As the Belarusian government continues its violent crackdown on pro-democracy protests, the U.S. has remained relatively muted in its response — weighing whether the carrot or stick will work best in this historic moment for the former Soviet state.

In the four days since Belarus’s contested presidential election was marked by allegations of rigging and intimidation, mass demonstrations against President Alexander Lukashenko’s 26-year rule have swept across the country. But the autocratic president has responded with brute force, detaining at least 6,700 people and injuring hundreds more.

The crisis comes months after U.S. Secretary of State Mike Pompeo visited Belarus in a bid to boost U.S. influence and move the country further from Russia’s orbit. But that strategy, including new deliveries of American oil and gas and possibly dispatching a new U.S. ambassador, the first since 2012, is now imperiled amid rising calls for pressure on Lukashenko.

Pompeo said Wednesday the U.S. is considering its options, but seemed to pump the brakes on any immediate action like halting those energy shipments or not sending an ambassador. Lukashenko booted the last U.S. ambassador and all but five embassy staff in 2012 after U.S. sanctions over human rights abuses.

President Donald Trump has not yet weighed in on the situation. Pompeo has avoided criticizing Lukashenko directly, while still decrying the elections as “not free and fair,” condemning violence against peaceful protesters, and calling for “good outcomes for the Belarusian people.”

The European Union is moving towards sanctions to achieve those outcomes. German Foreign Minister Heiko Maas said Thursday the bloc must “increase the pressure on those in power,” while Czech Prime Minister Andrej Babis said Wednesday, standing alongside Pompeo, that the EU “should not only issue declarations, but also will take some actions, take some measures.”

But Pompeo wouldn’t commit to anything concrete amid a tour of four Central and Eastern European countries, telling Radio Free Europe/Radio Liberty Wednesday, “We’re still pretty fresh off this election, and we need to see how things settle out here in the near future.”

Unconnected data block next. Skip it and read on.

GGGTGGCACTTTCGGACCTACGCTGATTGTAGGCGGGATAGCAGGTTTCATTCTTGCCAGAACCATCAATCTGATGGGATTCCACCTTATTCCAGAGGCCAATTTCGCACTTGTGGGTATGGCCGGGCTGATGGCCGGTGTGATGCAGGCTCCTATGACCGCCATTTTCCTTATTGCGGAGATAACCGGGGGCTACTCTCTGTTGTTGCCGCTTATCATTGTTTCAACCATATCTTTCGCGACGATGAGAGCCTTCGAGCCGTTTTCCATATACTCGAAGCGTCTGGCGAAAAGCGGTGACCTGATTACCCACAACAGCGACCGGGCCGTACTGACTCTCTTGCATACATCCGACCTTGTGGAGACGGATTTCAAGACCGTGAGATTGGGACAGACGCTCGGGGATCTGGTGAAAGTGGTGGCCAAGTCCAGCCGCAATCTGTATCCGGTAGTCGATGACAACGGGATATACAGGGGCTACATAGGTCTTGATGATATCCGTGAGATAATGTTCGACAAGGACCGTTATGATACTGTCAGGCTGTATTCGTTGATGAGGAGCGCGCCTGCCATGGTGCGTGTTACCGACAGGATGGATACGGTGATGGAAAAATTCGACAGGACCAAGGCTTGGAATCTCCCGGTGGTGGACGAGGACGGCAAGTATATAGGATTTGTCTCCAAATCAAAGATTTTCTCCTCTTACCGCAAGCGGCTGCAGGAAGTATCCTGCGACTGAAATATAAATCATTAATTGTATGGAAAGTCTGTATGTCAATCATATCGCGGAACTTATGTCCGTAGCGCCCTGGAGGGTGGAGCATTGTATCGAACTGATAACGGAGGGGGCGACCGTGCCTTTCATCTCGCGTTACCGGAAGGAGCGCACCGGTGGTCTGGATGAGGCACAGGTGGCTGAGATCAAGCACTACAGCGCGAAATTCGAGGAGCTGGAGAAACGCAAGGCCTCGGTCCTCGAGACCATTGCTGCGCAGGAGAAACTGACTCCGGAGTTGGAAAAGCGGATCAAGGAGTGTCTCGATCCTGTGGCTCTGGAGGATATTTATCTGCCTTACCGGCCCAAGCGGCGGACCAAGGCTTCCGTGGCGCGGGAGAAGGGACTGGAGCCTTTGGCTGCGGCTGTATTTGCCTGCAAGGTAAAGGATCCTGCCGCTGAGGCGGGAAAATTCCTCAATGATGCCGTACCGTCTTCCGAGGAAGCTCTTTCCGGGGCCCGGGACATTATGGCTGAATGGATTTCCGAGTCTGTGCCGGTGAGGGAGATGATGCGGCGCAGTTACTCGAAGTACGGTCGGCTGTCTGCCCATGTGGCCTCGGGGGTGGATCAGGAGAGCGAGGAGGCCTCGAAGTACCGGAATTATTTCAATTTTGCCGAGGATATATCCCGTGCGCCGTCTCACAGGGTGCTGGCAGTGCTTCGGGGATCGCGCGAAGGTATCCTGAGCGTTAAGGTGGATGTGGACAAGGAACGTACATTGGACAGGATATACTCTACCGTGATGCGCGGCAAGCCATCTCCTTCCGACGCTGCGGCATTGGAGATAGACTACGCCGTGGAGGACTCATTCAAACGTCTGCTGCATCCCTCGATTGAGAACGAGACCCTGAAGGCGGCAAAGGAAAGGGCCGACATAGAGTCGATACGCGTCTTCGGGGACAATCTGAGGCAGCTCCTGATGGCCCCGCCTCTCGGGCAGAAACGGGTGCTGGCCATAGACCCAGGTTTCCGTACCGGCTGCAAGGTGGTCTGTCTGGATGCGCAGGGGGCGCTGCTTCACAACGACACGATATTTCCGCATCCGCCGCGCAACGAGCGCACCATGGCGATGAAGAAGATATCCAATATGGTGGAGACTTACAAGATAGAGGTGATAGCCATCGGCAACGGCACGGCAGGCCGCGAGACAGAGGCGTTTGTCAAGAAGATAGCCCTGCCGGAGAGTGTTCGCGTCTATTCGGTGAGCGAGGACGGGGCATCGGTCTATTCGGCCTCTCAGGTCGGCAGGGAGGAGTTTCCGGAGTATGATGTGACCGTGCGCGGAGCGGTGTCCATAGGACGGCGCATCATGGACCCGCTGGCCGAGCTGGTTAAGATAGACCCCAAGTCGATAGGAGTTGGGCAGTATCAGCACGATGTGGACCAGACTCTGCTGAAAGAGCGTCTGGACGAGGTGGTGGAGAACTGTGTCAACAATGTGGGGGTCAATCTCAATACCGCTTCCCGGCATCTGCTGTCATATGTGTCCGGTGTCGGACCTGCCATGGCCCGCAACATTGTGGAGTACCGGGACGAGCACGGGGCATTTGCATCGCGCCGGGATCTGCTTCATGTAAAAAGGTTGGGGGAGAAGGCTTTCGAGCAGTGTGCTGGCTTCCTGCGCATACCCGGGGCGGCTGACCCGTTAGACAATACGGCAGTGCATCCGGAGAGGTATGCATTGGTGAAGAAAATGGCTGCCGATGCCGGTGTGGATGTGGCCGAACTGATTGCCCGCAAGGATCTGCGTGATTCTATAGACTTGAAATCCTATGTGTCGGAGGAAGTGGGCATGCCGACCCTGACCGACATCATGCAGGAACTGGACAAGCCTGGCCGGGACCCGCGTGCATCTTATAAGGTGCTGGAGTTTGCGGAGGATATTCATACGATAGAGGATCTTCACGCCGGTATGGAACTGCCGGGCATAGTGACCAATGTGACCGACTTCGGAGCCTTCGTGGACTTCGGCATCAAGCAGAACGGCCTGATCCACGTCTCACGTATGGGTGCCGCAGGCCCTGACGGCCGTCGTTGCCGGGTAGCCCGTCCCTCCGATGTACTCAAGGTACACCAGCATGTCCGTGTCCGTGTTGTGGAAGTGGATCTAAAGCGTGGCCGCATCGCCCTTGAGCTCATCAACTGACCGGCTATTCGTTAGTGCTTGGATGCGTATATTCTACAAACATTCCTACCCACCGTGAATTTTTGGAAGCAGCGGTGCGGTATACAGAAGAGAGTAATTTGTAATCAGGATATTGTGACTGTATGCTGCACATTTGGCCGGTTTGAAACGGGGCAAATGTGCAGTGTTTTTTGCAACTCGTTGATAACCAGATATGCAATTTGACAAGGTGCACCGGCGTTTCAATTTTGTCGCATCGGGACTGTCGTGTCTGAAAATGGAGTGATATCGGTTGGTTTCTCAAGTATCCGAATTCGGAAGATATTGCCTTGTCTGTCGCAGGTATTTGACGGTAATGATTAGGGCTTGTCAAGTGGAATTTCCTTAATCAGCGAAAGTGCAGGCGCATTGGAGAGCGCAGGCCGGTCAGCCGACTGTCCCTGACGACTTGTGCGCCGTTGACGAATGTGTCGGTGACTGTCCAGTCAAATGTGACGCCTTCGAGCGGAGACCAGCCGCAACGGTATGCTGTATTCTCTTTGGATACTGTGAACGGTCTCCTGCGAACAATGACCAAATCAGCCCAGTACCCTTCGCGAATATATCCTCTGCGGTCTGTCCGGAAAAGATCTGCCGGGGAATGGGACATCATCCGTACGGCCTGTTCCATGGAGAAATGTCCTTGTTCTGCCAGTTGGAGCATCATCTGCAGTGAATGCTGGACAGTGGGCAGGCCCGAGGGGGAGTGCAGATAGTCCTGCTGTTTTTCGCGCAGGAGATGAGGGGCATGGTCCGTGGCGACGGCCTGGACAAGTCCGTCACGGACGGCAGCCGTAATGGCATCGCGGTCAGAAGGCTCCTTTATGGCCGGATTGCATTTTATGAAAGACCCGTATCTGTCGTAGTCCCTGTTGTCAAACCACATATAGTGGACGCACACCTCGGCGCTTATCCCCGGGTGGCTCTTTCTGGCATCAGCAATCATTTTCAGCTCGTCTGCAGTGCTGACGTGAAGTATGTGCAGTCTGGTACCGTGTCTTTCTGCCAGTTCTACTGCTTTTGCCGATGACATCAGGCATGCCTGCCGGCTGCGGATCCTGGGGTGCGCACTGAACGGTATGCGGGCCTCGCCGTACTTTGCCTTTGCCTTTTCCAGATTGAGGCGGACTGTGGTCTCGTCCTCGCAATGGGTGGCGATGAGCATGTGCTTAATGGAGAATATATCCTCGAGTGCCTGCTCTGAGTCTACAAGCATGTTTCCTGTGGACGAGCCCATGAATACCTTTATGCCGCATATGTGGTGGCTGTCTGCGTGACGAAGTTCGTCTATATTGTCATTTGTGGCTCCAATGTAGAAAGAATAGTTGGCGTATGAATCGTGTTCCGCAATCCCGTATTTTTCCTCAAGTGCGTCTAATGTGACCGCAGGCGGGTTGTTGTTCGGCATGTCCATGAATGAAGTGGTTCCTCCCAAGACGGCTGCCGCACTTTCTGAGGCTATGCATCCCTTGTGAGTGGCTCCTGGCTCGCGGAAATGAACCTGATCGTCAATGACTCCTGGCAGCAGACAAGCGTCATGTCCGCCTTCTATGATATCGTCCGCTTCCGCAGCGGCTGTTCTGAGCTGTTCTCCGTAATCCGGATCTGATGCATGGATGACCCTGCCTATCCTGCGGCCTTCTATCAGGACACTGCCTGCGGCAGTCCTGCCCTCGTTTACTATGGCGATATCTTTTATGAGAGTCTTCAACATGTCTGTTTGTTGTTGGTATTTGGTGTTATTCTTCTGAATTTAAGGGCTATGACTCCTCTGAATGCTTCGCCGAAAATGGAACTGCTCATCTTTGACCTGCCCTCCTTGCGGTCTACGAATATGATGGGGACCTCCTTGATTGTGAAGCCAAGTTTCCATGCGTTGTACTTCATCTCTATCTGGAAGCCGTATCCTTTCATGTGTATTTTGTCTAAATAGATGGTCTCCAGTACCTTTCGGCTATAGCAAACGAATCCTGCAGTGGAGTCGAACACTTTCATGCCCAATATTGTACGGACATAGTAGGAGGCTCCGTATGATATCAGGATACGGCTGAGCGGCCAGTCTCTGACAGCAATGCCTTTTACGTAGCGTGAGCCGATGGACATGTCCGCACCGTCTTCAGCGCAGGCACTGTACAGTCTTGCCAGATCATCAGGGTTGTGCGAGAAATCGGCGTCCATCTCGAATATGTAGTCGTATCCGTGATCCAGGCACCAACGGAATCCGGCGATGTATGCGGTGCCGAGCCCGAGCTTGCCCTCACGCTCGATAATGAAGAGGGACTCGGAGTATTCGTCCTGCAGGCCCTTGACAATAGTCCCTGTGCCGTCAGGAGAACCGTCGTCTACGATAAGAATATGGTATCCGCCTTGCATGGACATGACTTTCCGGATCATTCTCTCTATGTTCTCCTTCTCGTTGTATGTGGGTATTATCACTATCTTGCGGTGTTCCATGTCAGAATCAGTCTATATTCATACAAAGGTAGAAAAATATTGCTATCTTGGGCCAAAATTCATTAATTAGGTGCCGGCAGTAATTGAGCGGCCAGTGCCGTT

Critics like Michael McFaul, President Barack Obama’s ambassador to Russia, have accused Pompeo of pulling punches, noting that he didn’t mention Belarus during a speech to the Czech Senate Wednesday that was titled, “Securing Freedom in the Heart of Europe.”

Democratic lawmakers have called for the White House to withdraw the nomination of Julie Fisher, the career Foreign Service officer who was nominated in May to be the ambassador.

“While I support greater ties between the United States and the Belarusian people, now is not the time to be elevating the diplomatic relationship with Lukashenko’s government. Sending an Ambassador to Minsk now, for the first time in over a decade, would signal that the United States condones these actions,” said Sen. Chris Murphy, D-Conn., a member of the Senate Foreign Relations Committee.

During her confirmation hearing before the committee last week, Fisher even noted the presidential election would be a key marker as the U.S. tries to thaw relations: “The first component to ensuring that we can continue to grow this relationship is to not see steps backward in the conduct of this presidential election.”

But she also told the Senate panel, “The goal of this process is… to see whether our enhanced engagement can actually lead to greater results as we seek to support the aspirations of the Belarusian people” — the same argument Pompeo made during his Feb. 1 visit to Minsk.

“We’ve seen improvement here, and we think our engagement can continue that, can help Belarus to continue to make improvements along the way,” he said alongside Foreign Minister Vladimir Makei.

ABC News’s Patrick Reevell contributed to this report.

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